Figure 1: Detail of vessel, showing the inlaid coloured enamel in its full glory.
Elaborately decorated with ‘Celtic-style’ motifs the vessel is inlaid with coloured enamel. Ralph Jackon (Curator Romano-British Collections, British Museum) describes the vessel as ‘a patera, a handled pan which was rather like a small saucepan in appearance. Its base and handle were made separately and soldered on, but both are now missing. To judge from other finds the handle would have been flat and bow-tie shaped and also inlaid with coloured enamel. These ostentatiously colourful pans, made in the 2nd century AD, had varied decorative designs but the present example is unusual in its curvilinear scrollwork – a balanced design of eight roundels enclosing swirling six-armed whirligigs. It is also notable for the fine preservation of so much of its enamel inlay and for the large number of colours used – blue, red, turquoise, yellow and (possibly) purple.’
Undoubtedly the most exciting feature of the vessel is the engraved inscription, which runs around the pan in an unbroken sequence of letters just below the rim. It lists four forts located at the western end of Hadrian’s Wall; Bowness (MAIS), Drumburgh (COGGABATA), Stanwix (UXELODUNUM) and Castlesteads (CAMMOGLANNA). Until the discovery of this pan only two other examples were known with inscriptions naming forts on Hadrian’s Wall: the ‘Rudge Cup’, discovered in Wiltshire in 1725, and the ‘Amiens patera’, found in Amiens in 1949. Between them they name seven forts, but the present pan is the first to include Drumburgh. All three are best explained as souvenirs of Hadrian’s Wall, which was a unique type of frontier in the Roman Empire, perhaps as remarkable then as today.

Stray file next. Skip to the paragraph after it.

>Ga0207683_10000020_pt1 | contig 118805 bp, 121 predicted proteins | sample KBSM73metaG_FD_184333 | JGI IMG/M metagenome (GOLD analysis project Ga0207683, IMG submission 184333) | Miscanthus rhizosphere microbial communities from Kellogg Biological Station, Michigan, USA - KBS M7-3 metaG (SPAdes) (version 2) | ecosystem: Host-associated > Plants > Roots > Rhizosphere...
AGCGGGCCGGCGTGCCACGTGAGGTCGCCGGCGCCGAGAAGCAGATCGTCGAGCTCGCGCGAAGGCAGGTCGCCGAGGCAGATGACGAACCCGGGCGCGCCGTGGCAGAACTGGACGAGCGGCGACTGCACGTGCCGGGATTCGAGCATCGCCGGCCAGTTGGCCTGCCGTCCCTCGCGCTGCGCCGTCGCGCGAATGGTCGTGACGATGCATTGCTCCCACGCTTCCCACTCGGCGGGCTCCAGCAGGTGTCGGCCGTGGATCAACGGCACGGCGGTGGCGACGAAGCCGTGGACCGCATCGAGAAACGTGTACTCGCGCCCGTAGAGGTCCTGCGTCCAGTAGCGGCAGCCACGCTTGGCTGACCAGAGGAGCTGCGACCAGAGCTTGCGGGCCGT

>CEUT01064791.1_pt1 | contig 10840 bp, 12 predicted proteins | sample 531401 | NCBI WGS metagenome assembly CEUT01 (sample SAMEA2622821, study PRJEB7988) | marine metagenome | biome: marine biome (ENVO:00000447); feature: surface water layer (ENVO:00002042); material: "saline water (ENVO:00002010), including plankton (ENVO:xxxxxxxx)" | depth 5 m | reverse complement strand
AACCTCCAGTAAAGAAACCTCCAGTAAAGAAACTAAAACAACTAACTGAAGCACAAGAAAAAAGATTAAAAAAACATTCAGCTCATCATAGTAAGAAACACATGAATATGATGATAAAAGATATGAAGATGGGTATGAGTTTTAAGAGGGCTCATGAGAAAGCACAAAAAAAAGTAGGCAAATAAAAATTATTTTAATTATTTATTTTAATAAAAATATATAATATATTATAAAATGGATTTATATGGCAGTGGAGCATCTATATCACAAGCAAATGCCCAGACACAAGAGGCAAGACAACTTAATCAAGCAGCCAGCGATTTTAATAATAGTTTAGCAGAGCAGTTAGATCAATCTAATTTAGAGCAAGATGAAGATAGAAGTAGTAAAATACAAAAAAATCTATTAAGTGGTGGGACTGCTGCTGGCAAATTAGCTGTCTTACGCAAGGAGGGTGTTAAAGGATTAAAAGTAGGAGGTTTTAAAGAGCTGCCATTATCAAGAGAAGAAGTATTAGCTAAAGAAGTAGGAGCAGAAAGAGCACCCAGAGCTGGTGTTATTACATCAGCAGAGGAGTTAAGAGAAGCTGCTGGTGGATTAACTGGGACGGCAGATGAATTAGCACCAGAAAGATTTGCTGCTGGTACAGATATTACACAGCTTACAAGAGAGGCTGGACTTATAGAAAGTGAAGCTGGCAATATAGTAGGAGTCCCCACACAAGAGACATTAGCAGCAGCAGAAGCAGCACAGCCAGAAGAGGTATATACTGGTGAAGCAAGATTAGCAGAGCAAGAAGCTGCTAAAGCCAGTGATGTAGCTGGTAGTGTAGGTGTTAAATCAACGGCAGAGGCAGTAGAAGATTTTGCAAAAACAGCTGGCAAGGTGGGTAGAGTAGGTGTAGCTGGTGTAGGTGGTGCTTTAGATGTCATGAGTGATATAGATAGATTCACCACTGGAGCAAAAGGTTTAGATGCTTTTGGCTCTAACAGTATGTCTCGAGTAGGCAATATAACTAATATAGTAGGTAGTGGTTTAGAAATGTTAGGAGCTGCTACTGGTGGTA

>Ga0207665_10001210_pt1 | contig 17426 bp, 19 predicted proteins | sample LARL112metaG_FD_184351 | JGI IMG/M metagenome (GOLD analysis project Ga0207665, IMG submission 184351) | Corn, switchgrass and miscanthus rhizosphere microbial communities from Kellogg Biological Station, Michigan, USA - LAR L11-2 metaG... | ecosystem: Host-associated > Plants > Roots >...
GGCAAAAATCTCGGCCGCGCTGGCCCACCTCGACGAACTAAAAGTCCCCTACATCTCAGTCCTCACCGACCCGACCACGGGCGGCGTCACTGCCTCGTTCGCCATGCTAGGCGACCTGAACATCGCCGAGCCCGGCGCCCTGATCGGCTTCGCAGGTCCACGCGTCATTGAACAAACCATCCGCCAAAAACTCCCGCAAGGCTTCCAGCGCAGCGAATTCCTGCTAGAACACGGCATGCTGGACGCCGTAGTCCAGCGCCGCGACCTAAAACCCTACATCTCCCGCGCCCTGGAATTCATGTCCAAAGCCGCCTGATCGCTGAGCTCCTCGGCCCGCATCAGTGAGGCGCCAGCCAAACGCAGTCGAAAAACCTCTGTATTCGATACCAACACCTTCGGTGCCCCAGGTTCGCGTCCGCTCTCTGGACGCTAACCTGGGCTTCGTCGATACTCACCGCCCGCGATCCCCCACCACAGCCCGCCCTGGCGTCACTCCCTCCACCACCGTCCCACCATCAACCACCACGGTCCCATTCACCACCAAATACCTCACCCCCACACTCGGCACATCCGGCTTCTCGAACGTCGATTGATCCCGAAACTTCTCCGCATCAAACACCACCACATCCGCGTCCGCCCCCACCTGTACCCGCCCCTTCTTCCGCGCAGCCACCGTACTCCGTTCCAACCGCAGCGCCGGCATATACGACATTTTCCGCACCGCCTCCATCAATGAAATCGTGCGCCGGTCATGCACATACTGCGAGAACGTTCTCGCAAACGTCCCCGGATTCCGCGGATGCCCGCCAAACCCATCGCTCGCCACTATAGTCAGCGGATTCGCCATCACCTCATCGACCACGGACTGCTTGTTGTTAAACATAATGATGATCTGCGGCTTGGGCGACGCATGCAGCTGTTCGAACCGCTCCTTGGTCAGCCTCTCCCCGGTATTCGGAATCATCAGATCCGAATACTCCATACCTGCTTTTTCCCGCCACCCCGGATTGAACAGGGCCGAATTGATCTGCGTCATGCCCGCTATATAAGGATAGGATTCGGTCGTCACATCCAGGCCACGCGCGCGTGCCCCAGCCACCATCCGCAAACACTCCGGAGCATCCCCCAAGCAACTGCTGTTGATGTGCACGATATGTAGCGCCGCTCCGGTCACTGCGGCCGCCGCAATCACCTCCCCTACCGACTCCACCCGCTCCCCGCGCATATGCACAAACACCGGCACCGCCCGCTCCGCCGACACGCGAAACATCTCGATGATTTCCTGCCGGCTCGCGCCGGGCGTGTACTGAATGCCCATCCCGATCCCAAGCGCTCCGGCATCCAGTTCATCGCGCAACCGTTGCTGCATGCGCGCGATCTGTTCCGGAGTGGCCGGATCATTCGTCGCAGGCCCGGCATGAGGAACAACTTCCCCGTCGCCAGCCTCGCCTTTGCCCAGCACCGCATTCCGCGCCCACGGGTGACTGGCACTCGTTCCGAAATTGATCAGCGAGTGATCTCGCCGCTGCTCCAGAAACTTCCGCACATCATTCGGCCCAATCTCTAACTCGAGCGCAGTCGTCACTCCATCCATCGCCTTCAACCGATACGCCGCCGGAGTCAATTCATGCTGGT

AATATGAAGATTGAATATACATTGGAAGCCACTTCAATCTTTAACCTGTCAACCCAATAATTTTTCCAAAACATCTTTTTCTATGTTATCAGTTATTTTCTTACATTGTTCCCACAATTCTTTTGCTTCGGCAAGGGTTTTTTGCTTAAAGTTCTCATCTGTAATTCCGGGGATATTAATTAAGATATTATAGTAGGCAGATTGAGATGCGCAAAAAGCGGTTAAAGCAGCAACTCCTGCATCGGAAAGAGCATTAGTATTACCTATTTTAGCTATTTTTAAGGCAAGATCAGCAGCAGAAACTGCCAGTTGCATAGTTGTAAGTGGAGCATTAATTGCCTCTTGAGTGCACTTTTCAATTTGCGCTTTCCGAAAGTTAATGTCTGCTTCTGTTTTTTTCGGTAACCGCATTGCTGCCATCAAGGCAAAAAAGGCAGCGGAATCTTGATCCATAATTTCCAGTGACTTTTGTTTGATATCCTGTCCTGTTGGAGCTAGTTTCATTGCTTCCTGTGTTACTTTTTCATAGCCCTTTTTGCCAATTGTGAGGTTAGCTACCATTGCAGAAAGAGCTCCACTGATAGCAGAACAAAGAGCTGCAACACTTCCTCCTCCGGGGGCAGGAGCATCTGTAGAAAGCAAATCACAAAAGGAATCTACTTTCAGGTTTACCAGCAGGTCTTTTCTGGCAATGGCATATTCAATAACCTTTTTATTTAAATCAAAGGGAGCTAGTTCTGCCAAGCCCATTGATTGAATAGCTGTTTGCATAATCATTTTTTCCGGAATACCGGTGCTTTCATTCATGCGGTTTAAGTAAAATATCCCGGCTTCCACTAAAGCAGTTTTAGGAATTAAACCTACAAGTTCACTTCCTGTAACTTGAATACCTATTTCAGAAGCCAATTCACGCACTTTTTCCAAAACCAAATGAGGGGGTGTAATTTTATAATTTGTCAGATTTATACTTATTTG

Figure 2: Composite image demonstrating the enamelled cup frieze.
Figure 3: The inscription shown above, enhanced for legibility.
Roger Tomlin (Wolfson College, Oxford University) adds ‘The bowl confirms the ancient names of four forts in sequence from the western end of the Wall, and for the first time suggests what is likely to be the correct ancient form for the name for Drumburgh. In addition, there are further important differences from the other examples; it incorporates the name of an individual, AELIUS DRACO and a further place-name, RIGOREVALI which may refer to the place in which Aelius Draco had the pan made.’